how-hard-disk-works

How Heat Assisted Storage Will Give You 10 Times More Hard Drive Space

how-hard-disk-worksShort Bytes: Using a technique called heat-assisted magnetic recording (HAMR), researchers have found a way to store more data on a hard disk. If you want to understand the working of traditional HDDs, you need to know how data entry takes place on a hard disk. Read more and know more about HAMR technology and how it’s capable of storing more data.

Before we begin with the HAMR technology can accommodate more data per square inch, we should know how data entry works on a hard disk.

So, let’s glance through the data entry mechanism on a hard disk in brief:

  • A computer writes data in binary code i.e. ‘1’ or ‘0’.
  • The permutation and combination of these states are responsible for storing data in a hard disk. Either of the binary code is called a bit.
  • Now, the computer learns about the binary code and controls information entry by detecting whether tiny regions of the disk are magnetized or not.
  • If a tiny grain of the hard disk is magnetized, that either represents high state i.e. ‘1’ or low state i.e. ‘0’.

If we take a deeper look, physics works behind it. There are also other factors which need to be taken care of. Some of those limiting factors are:

  • Magnetic interference
  • Magnetic field
  • Writing precision
  • Drift etc.

A magnetic grain over a hard disk ranges from micrometer to nanometers depending upon the hard disk capacity. In short, it can be referred that the smaller the magnetic grain size for storing data, the larger volume of data a hard disk can store. And that’s where researchers are trying to hit the jackpot as large as ten times using a process known as heat-assisted magnetic recording (HAMR).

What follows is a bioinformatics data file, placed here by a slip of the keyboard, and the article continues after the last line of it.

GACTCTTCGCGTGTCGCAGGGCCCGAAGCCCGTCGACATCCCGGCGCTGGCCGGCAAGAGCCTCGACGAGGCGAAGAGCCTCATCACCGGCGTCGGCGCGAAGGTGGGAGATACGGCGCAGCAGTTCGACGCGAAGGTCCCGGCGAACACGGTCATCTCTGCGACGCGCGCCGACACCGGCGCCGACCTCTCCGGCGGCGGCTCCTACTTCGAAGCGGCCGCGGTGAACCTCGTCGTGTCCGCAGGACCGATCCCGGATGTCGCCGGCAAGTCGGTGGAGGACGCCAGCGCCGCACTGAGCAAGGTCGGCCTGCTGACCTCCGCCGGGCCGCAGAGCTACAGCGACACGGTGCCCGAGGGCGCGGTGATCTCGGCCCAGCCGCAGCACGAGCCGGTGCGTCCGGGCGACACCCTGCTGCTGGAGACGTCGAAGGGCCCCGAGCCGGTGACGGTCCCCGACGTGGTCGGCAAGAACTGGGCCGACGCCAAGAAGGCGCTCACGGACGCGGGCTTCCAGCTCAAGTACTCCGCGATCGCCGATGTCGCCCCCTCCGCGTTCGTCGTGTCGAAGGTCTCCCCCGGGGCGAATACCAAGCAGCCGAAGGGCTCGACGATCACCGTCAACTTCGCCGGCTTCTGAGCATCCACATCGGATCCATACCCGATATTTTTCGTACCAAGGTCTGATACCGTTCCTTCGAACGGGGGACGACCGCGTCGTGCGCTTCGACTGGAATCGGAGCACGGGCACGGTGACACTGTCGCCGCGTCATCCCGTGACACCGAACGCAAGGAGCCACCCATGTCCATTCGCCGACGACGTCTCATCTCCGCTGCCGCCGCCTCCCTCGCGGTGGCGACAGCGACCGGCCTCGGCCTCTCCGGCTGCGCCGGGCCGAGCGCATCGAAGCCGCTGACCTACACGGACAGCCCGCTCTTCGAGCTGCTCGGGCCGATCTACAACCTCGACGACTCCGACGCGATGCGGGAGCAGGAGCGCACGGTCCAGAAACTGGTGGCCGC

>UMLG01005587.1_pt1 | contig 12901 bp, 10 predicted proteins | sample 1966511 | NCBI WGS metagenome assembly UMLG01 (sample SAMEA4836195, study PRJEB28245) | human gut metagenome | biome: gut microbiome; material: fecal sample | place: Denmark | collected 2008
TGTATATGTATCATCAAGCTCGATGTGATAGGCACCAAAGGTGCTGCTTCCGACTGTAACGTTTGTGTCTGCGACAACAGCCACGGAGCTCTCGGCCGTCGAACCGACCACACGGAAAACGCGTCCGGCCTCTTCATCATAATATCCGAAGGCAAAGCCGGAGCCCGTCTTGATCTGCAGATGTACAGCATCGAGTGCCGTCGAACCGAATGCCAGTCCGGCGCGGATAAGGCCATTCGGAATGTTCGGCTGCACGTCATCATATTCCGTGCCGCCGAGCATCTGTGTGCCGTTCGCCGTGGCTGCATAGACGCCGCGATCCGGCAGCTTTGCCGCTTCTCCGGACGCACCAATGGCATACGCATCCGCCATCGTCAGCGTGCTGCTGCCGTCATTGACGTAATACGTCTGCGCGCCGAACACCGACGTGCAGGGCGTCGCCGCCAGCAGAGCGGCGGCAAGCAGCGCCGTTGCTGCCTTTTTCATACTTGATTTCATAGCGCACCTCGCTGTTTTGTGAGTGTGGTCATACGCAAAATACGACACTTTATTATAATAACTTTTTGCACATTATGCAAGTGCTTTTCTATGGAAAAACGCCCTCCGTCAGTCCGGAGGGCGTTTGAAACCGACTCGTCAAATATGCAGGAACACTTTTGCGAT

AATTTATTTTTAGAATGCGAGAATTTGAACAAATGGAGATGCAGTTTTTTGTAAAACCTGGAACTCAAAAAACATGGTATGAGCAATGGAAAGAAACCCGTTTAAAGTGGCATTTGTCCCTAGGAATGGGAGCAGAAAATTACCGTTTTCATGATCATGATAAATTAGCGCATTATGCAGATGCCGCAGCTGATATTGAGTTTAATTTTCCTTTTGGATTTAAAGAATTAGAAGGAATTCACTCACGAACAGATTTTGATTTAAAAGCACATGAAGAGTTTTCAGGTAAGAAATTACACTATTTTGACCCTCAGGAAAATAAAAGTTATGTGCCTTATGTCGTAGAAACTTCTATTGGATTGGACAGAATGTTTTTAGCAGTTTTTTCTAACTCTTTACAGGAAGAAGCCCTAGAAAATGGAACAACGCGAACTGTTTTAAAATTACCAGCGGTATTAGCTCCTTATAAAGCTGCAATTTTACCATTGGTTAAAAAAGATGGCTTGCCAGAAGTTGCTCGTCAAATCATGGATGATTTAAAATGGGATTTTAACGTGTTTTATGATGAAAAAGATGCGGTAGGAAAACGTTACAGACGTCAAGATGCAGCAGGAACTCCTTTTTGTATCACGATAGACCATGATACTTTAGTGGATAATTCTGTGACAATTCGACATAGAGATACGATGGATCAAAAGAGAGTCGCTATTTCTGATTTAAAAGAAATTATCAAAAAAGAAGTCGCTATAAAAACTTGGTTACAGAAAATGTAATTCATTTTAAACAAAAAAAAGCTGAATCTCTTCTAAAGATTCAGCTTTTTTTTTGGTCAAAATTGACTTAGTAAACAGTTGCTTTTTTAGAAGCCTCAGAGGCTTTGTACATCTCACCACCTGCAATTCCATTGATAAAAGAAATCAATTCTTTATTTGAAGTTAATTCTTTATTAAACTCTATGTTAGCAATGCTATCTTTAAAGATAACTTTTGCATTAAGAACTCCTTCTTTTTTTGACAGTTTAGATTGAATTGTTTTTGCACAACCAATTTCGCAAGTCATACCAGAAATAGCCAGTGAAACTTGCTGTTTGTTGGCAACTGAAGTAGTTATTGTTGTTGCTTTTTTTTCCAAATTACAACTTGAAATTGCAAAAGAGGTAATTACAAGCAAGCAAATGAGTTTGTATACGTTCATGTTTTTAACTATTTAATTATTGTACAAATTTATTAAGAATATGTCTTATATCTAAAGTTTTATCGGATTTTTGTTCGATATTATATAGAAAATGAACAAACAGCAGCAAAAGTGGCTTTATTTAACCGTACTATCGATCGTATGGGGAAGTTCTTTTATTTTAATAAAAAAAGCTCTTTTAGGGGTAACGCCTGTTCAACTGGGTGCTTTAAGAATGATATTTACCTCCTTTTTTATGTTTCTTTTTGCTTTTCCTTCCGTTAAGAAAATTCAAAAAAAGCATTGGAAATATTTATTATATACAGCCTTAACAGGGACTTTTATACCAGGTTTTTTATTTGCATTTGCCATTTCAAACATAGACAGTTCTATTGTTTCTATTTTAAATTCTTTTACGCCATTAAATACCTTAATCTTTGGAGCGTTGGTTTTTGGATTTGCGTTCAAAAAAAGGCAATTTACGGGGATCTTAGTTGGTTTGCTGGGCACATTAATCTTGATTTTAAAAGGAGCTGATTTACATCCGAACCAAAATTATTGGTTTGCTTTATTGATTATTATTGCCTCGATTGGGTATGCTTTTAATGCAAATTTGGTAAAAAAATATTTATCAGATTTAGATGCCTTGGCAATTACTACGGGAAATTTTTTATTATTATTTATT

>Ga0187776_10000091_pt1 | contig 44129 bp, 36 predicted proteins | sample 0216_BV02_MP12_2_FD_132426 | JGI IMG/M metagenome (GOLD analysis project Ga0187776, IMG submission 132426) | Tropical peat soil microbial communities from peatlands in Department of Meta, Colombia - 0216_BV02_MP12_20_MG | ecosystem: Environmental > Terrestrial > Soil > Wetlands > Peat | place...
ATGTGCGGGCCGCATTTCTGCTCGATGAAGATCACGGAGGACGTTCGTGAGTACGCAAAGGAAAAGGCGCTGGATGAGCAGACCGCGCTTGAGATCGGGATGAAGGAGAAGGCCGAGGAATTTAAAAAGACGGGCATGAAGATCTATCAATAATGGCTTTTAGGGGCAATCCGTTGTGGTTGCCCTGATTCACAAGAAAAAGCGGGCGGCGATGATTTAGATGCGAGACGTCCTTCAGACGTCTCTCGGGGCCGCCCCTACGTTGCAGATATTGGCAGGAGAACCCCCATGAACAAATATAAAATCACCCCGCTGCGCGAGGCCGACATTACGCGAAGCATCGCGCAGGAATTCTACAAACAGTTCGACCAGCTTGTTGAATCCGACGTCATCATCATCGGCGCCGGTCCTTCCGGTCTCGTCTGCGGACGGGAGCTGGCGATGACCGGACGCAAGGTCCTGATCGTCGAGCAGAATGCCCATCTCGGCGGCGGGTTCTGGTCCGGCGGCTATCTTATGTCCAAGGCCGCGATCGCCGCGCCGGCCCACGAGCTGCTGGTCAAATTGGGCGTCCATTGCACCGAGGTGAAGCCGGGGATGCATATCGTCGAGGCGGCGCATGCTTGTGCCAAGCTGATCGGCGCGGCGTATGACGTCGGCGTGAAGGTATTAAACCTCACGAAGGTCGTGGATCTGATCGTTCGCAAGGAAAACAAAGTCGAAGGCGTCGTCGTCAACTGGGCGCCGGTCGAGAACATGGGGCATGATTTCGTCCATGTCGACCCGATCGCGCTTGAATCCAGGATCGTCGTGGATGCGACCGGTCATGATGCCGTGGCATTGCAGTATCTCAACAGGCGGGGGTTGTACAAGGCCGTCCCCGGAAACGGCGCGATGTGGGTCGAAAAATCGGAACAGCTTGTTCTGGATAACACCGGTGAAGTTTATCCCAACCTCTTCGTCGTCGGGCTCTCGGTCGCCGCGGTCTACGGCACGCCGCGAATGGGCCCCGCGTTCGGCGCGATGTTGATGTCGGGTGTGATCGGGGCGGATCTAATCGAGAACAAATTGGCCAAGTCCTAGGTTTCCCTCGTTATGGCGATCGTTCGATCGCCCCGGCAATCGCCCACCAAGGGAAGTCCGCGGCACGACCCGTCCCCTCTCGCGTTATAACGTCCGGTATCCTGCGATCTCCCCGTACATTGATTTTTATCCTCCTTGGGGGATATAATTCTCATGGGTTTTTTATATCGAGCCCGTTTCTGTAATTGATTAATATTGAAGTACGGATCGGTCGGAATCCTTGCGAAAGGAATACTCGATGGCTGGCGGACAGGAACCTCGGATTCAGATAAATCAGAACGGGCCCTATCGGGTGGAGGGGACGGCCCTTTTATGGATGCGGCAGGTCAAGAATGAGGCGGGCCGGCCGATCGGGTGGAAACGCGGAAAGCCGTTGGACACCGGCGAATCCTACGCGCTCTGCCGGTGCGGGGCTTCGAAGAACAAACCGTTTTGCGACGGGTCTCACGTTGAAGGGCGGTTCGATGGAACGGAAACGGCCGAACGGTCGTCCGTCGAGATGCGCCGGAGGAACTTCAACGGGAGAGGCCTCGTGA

One of the major limitations of reducing the size of the magnetic grain on a hard disk is if magnetic grains are too small in size that will cause the surrounding grains magnetic field to drift and thus destroy the files saved on disk. But the good news is that there’s magnetic material that’s more resistant to this drift, but it’s also harder to write and requires a bigger magnetic field to store data, which in turn causes more interference. But, a new laser technique has been developed which can help.

  • The new material which is more resistant to the magnetic drift needs bigger magnetic field to store data
  • Bigger magnetic field causes more interference
  • To reduce the magnetic interference, the nanomagnetic grains will be treated with heat
  • Treating with heat will reduce the magnetic interference size
  • Using the specialized laser, it would be possible then to write data

It can squeeze up to 13.23 terabits of data per square inch whereas the best hard drives in the market store 1.34 terabits of data per square inch. However, this technique is still a research technique and it will take some time to come commercially in the market. So, in the meantime, you can go for the hard disks and solid state drives available around.

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